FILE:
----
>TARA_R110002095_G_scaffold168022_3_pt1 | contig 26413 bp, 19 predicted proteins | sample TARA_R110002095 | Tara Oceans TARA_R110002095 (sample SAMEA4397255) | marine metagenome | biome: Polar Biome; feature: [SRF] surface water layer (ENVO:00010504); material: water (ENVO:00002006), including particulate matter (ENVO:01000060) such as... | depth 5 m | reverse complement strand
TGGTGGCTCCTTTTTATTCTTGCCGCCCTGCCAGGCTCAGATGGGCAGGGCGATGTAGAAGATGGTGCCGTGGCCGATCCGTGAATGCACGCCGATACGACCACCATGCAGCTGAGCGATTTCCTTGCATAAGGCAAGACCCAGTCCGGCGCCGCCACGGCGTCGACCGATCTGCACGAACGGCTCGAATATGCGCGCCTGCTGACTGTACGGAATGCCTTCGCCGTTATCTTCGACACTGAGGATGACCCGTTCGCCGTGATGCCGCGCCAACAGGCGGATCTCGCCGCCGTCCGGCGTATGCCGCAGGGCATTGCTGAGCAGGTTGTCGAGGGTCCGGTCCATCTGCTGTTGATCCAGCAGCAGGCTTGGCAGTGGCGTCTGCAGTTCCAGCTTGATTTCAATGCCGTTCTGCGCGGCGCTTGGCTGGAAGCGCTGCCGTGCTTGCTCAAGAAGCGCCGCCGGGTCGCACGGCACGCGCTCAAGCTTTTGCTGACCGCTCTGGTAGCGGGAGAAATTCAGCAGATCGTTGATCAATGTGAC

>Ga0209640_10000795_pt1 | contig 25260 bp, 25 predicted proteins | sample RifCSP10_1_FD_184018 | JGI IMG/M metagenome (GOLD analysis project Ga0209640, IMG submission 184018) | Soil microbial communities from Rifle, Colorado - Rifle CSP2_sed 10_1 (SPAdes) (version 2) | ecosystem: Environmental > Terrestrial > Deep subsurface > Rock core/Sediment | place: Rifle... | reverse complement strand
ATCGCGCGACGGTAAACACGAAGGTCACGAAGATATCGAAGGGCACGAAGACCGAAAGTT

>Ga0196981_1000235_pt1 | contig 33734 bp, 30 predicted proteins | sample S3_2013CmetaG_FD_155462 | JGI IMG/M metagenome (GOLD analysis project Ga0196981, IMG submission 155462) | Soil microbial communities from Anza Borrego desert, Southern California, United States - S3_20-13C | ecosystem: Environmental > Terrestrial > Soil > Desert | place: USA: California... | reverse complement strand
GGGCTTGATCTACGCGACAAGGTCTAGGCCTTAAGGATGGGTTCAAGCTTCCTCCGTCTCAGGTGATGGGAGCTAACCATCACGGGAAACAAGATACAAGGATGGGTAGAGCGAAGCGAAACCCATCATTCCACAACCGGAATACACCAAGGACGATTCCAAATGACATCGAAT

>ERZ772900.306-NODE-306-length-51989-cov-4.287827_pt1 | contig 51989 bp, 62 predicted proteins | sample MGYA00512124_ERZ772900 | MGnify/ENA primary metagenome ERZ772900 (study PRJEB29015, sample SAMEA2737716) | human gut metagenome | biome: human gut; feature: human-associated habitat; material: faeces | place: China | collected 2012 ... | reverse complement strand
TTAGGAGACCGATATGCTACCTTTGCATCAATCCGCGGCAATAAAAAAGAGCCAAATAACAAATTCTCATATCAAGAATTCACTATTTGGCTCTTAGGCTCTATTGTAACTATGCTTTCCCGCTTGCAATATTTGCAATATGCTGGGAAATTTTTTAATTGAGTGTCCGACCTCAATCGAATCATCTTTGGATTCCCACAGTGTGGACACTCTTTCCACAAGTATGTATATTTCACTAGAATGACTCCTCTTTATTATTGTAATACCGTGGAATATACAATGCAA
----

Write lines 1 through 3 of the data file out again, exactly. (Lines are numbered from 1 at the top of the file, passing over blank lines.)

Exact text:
>TARA_R110002095_G_scaffold168022_3_pt1 | contig 26413 bp, 19 predicted proteins | sample TARA_R110002095 | Tara Oceans TARA_R110002095 (sample SAMEA4397255) | marine metagenome | biome: Polar Biome; feature: [SRF] surface water layer (ENVO:00010504); material: water (ENVO:00002006), including particulate matter (ENVO:01000060) such as... | depth 5 m | reverse complement strand
TGGTGGCTCCTTTTTATTCTTGCCGCCCTGCCAGGCTCAGATGGGCAGGGCGATGTAGAAGATGGTGCCGTGGCCGATCCGTGAATGCACGCCGATACGACCACCATGCAGCTGAGCGATTTCCTTGCATAAGGCAAGACCCAGTCCGGCGCCGCCACGGCGTCGACCGATCTGCACGAACGGCTCGAATATGCGCGCCTGCTGACTGTACGGAATGCCTTCGCCGTTATCTTCGACACTGAGGATGACCCGTTCGCCGTGATGCCGCGCCAACAGGCGGATCTCGCCGCCGTCCGGCGTATGCCGCAGGGCATTGCTGAGCAGGTTGTCGAGGGTCCGGTCCATCTGCTGTTGATCCAGCAGCAGGCTTGGCAGTGGCGTCTGCAGTTCCAGCTTGATTTCAATGCCGTTCTGCGCGGCGCTTGGCTGGAAGCGCTGCCGTGCTTGCTCAAGAAGCGCCGCCGGGTCGCACGGCACGCGCTCAAGCTTTTGCTGACCGCTCTGGTAGCGGGAGAAATTCAGCAGATCGTTGATCAATGTGAC

>Ga0209640_10000795_pt1 | contig 25260 bp, 25 predicted proteins | sample RifCSP10_1_FD_184018 | JGI IMG/M metagenome (GOLD analysis project Ga0209640, IMG submission 184018) | Soil microbial communities from Rifle, Colorado - Rifle CSP2_sed 10_1 (SPAdes) (version 2) | ecosystem: Environmental > Terrestrial > Deep subsurface > Rock core/Sediment | place: Rifle... | reverse complement strand